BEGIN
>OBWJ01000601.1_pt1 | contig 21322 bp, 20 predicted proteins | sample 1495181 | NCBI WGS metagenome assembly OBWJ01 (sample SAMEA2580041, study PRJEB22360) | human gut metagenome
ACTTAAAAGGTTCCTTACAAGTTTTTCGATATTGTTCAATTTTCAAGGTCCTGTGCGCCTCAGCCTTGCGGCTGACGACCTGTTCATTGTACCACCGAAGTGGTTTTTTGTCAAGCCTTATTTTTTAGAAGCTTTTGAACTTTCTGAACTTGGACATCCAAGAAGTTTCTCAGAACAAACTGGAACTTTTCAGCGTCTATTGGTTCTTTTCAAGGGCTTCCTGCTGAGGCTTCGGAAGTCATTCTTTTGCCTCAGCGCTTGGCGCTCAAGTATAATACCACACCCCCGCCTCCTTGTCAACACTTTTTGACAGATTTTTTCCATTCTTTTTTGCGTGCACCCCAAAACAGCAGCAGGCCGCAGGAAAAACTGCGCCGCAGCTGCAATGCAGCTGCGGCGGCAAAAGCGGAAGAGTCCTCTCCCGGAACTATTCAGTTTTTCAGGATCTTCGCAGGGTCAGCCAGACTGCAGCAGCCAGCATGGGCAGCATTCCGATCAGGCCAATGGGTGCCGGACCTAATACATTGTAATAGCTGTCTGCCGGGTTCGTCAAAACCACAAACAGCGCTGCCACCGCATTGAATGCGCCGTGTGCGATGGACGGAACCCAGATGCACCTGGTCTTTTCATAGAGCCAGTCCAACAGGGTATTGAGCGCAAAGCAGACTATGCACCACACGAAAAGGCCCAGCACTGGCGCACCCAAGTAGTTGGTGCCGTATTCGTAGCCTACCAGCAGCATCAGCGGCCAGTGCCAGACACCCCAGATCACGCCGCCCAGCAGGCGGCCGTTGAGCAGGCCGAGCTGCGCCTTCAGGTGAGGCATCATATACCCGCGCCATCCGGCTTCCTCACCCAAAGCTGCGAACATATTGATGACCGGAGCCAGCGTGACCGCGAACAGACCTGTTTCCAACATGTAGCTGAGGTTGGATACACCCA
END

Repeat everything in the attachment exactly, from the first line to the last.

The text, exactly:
>OBWJ01000601.1_pt1 | contig 21322 bp, 20 predicted proteins | sample 1495181 | NCBI WGS metagenome assembly OBWJ01 (sample SAMEA2580041, study PRJEB22360) | human gut metagenome
ACTTAAAAGGTTCCTTACAAGTTTTTCGATATTGTTCAATTTTCAAGGTCCTGTGCGCCTCAGCCTTGCGGCTGACGACCTGTTCATTGTACCACCGAAGTGGTTTTTTGTCAAGCCTTATTTTTTAGAAGCTTTTGAACTTTCTGAACTTGGACATCCAAGAAGTTTCTCAGAACAAACTGGAACTTTTCAGCGTCTATTGGTTCTTTTCAAGGGCTTCCTGCTGAGGCTTCGGAAGTCATTCTTTTGCCTCAGCGCTTGGCGCTCAAGTATAATACCACACCCCCGCCTCCTTGTCAACACTTTTTGACAGATTTTTTCCATTCTTTTTTGCGTGCACCCCAAAACAGCAGCAGGCCGCAGGAAAAACTGCGCCGCAGCTGCAATGCAGCTGCGGCGGCAAAAGCGGAAGAGTCCTCTCCCGGAACTATTCAGTTTTTCAGGATCTTCGCAGGGTCAGCCAGACTGCAGCAGCCAGCATGGGCAGCATTCCGATCAGGCCAATGGGTGCCGGACCTAATACATTGTAATAGCTGTCTGCCGGGTTCGTCAAAACCACAAACAGCGCTGCCACCGCATTGAATGCGCCGTGTGCGATGGACGGAACCCAGATGCACCTGGTCTTTTCATAGAGCCAGTCCAACAGGGTATTGAGCGCAAAGCAGACTATGCACCACACGAAAAGGCCCAGCACTGGCGCACCCAAGTAGTTGGTGCCGTATTCGTAGCCTACCAGCAGCATCAGCGGCCAGTGCCAGACACCCCAGATCACGCCGCCCAGCAGGCGGCCGTTGAGCAGGCCGAGCTGCGCCTTCAGGTGAGGCATCATATACCCGCGCCATCCGGCTTCCTCACCCAAAGCTGCGAACATATTGATGACCGGAGCCAGCGTGACCGCGAACAGACCTGTTTCCAACATGTAGCTGAGGTTGGATACACCCA